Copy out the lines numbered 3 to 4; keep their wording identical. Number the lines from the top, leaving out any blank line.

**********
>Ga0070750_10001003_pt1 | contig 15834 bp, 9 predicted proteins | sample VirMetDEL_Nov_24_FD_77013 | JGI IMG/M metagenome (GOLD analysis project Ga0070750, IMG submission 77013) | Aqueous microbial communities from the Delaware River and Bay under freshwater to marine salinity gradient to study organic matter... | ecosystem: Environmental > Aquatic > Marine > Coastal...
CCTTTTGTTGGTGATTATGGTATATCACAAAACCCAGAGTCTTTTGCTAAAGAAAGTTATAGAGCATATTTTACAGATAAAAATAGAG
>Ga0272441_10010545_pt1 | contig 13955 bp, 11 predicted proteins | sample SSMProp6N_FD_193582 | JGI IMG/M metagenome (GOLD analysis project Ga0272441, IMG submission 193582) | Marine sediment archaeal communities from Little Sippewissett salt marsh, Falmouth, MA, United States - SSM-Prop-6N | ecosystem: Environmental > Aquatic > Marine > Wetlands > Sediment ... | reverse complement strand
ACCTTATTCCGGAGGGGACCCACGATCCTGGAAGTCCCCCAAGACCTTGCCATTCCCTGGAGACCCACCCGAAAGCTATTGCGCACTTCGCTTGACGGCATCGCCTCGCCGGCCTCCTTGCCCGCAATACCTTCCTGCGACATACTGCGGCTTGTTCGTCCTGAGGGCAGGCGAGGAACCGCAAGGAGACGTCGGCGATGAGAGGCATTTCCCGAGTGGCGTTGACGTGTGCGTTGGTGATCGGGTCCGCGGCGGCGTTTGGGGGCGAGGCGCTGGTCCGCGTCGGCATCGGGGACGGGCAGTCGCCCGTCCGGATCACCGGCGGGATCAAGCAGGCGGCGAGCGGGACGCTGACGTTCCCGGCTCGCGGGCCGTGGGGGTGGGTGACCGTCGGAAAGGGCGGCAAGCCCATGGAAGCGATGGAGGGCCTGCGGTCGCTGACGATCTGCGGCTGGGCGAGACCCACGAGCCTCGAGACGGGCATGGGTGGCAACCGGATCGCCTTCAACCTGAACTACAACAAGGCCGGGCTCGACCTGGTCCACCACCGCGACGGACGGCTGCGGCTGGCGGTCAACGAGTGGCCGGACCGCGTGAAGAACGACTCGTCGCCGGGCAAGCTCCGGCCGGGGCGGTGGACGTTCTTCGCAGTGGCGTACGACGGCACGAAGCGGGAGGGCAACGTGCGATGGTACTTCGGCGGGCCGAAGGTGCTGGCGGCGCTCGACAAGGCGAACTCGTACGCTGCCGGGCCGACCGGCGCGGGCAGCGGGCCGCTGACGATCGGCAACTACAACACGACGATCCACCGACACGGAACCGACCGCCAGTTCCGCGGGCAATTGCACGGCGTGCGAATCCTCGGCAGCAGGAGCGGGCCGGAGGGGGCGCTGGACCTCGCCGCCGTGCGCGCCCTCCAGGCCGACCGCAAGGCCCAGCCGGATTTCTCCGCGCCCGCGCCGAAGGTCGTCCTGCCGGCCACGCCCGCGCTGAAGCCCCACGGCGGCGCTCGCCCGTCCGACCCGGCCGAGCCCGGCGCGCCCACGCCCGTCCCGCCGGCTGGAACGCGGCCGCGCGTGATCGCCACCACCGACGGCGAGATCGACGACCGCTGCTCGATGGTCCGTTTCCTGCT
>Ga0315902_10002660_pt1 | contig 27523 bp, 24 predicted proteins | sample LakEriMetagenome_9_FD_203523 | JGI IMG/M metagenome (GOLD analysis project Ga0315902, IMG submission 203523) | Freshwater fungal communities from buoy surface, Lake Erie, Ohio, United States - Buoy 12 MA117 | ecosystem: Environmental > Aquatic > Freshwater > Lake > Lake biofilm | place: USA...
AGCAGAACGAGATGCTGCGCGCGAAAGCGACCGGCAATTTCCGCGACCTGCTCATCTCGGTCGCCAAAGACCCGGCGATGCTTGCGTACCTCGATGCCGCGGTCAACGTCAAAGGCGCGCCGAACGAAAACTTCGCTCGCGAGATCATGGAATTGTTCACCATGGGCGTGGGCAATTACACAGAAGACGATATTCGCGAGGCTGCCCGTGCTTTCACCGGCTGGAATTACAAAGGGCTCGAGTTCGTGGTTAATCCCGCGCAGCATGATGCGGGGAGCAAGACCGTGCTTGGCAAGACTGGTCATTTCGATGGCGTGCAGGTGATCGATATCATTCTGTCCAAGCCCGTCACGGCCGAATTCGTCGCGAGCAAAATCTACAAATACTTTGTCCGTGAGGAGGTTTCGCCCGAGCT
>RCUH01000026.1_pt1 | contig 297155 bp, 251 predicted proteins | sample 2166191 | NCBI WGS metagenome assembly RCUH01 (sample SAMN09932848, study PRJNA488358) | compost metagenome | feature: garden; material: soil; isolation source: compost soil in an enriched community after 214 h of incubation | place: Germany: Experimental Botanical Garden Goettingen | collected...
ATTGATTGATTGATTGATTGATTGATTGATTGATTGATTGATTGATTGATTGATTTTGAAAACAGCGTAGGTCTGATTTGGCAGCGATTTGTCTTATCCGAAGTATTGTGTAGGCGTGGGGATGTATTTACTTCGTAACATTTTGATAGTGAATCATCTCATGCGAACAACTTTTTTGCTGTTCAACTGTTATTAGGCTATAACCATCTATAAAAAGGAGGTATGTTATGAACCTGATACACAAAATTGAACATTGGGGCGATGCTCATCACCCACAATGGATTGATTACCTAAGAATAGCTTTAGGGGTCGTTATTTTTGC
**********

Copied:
>Ga0272441_10010545_pt1 | contig 13955 bp, 11 predicted proteins | sample SSMProp6N_FD_193582 | JGI IMG/M metagenome (GOLD analysis project Ga0272441, IMG submission 193582) | Marine sediment archaeal communities from Little Sippewissett salt marsh, Falmouth, MA, United States - SSM-Prop-6N | ecosystem: Environmental > Aquatic > Marine > Wetlands > Sediment ... | reverse complement strand
ACCTTATTCCGGAGGGGACCCACGATCCTGGAAGTCCCCCAAGACCTTGCCATTCCCTGGAGACCCACCCGAAAGCTATTGCGCACTTCGCTTGACGGCATCGCCTCGCCGGCCTCCTTGCCCGCAATACCTTCCTGCGACATACTGCGGCTTGTTCGTCCTGAGGGCAGGCGAGGAACCGCAAGGAGACGTCGGCGATGAGAGGCATTTCCCGAGTGGCGTTGACGTGTGCGTTGGTGATCGGGTCCGCGGCGGCGTTTGGGGGCGAGGCGCTGGTCCGCGTCGGCATCGGGGACGGGCAGTCGCCCGTCCGGATCACCGGCGGGATCAAGCAGGCGGCGAGCGGGACGCTGACGTTCCCGGCTCGCGGGCCGTGGGGGTGGGTGACCGTCGGAAAGGGCGGCAAGCCCATGGAAGCGATGGAGGGCCTGCGGTCGCTGACGATCTGCGGCTGGGCGAGACCCACGAGCCTCGAGACGGGCATGGGTGGCAACCGGATCGCCTTCAACCTGAACTACAACAAGGCCGGGCTCGACCTGGTCCACCACCGCGACGGACGGCTGCGGCTGGCGGTCAACGAGTGGCCGGACCGCGTGAAGAACGACTCGTCGCCGGGCAAGCTCCGGCCGGGGCGGTGGACGTTCTTCGCAGTGGCGTACGACGGCACGAAGCGGGAGGGCAACGTGCGATGGTACTTCGGCGGGCCGAAGGTGCTGGCGGCGCTCGACAAGGCGAACTCGTACGCTGCCGGGCCGACCGGCGCGGGCAGCGGGCCGCTGACGATCGGCAACTACAACACGACGATCCACCGACACGGAACCGACCGCCAGTTCCGCGGGCAATTGCACGGCGTGCGAATCCTCGGCAGCAGGAGCGGGCCGGAGGGGGCGCTGGACCTCGCCGCCGTGCGCGCCCTCCAGGCCGACCGCAAGGCCCAGCCGGATTTCTCCGCGCCCGCGCCGAAGGTCGTCCTGCCGGCCACGCCCGCGCTGAAGCCCCACGGCGGCGCTCGCCCGTCCGACCCGGCCGAGCCCGGCGCGCCCACGCCCGTCCCGCCGGCTGGAACGCGGCCGCGCGTGATCGCCACCACCGACGGCGAGATCGACGACCGCTGCTCGATGGTCCGTTTCCTGCT